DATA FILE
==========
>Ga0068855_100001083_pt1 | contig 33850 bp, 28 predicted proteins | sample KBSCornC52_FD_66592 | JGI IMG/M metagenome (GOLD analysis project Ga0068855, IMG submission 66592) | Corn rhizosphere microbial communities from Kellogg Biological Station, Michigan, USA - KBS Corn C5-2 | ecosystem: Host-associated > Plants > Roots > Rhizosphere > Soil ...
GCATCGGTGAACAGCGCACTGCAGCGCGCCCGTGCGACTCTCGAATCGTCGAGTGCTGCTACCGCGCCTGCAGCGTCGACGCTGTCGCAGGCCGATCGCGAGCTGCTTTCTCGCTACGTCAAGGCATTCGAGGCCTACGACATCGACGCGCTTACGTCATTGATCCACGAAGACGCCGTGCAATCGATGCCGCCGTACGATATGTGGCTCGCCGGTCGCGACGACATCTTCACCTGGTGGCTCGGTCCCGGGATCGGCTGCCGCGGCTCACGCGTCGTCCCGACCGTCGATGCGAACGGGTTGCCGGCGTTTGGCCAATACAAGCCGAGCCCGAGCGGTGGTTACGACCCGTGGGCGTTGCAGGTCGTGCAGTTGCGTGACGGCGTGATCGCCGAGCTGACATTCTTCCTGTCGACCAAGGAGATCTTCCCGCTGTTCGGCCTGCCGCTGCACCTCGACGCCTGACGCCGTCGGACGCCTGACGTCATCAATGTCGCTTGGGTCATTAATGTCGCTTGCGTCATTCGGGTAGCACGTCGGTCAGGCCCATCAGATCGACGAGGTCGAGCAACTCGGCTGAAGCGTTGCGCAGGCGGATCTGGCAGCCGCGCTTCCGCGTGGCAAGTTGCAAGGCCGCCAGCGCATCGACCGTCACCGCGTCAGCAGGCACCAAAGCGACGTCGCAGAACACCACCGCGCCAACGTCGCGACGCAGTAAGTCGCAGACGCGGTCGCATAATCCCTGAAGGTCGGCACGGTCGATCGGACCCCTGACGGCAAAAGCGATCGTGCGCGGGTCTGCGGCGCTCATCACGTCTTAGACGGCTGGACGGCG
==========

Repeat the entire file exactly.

>Ga0068855_100001083_pt1 | contig 33850 bp, 28 predicted proteins | sample KBSCornC52_FD_66592 | JGI IMG/M metagenome (GOLD analysis project Ga0068855, IMG submission 66592) | Corn rhizosphere microbial communities from Kellogg Biological Station, Michigan, USA - KBS Corn C5-2 | ecosystem: Host-associated > Plants > Roots > Rhizosphere > Soil ...
GCATCGGTGAACAGCGCACTGCAGCGCGCCCGTGCGACTCTCGAATCGTCGAGTGCTGCTACCGCGCCTGCAGCGTCGACGCTGTCGCAGGCCGATCGCGAGCTGCTTTCTCGCTACGTCAAGGCATTCGAGGCCTACGACATCGACGCGCTTACGTCATTGATCCACGAAGACGCCGTGCAATCGATGCCGCCGTACGATATGTGGCTCGCCGGTCGCGACGACATCTTCACCTGGTGGCTCGGTCCCGGGATCGGCTGCCGCGGCTCACGCGTCGTCCCGACCGTCGATGCGAACGGGTTGCCGGCGTTTGGCCAATACAAGCCGAGCCCGAGCGGTGGTTACGACCCGTGGGCGTTGCAGGTCGTGCAGTTGCGTGACGGCGTGATCGCCGAGCTGACATTCTTCCTGTCGACCAAGGAGATCTTCCCGCTGTTCGGCCTGCCGCTGCACCTCGACGCCTGACGCCGTCGGACGCCTGACGTCATCAATGTCGCTTGGGTCATTAATGTCGCTTGCGTCATTCGGGTAGCACGTCGGTCAGGCCCATCAGATCGACGAGGTCGAGCAACTCGGCTGAAGCGTTGCGCAGGCGGATCTGGCAGCCGCGCTTCCGCGTGGCAAGTTGCAAGGCCGCCAGCGCATCGACCGTCACCGCGTCAGCAGGCACCAAAGCGACGTCGCAGAACACCACCGCGCCAACGTCGCGACGCAGTAAGTCGCAGACGCGGTCGCATAATCCCTGAAGGTCGGCACGGTCGATCGGACCCCTGACGGCAAAAGCGATCGTGCGCGGGTCTGCGGCGCTCATCACGTCTTAGACGGCTGGACGGCG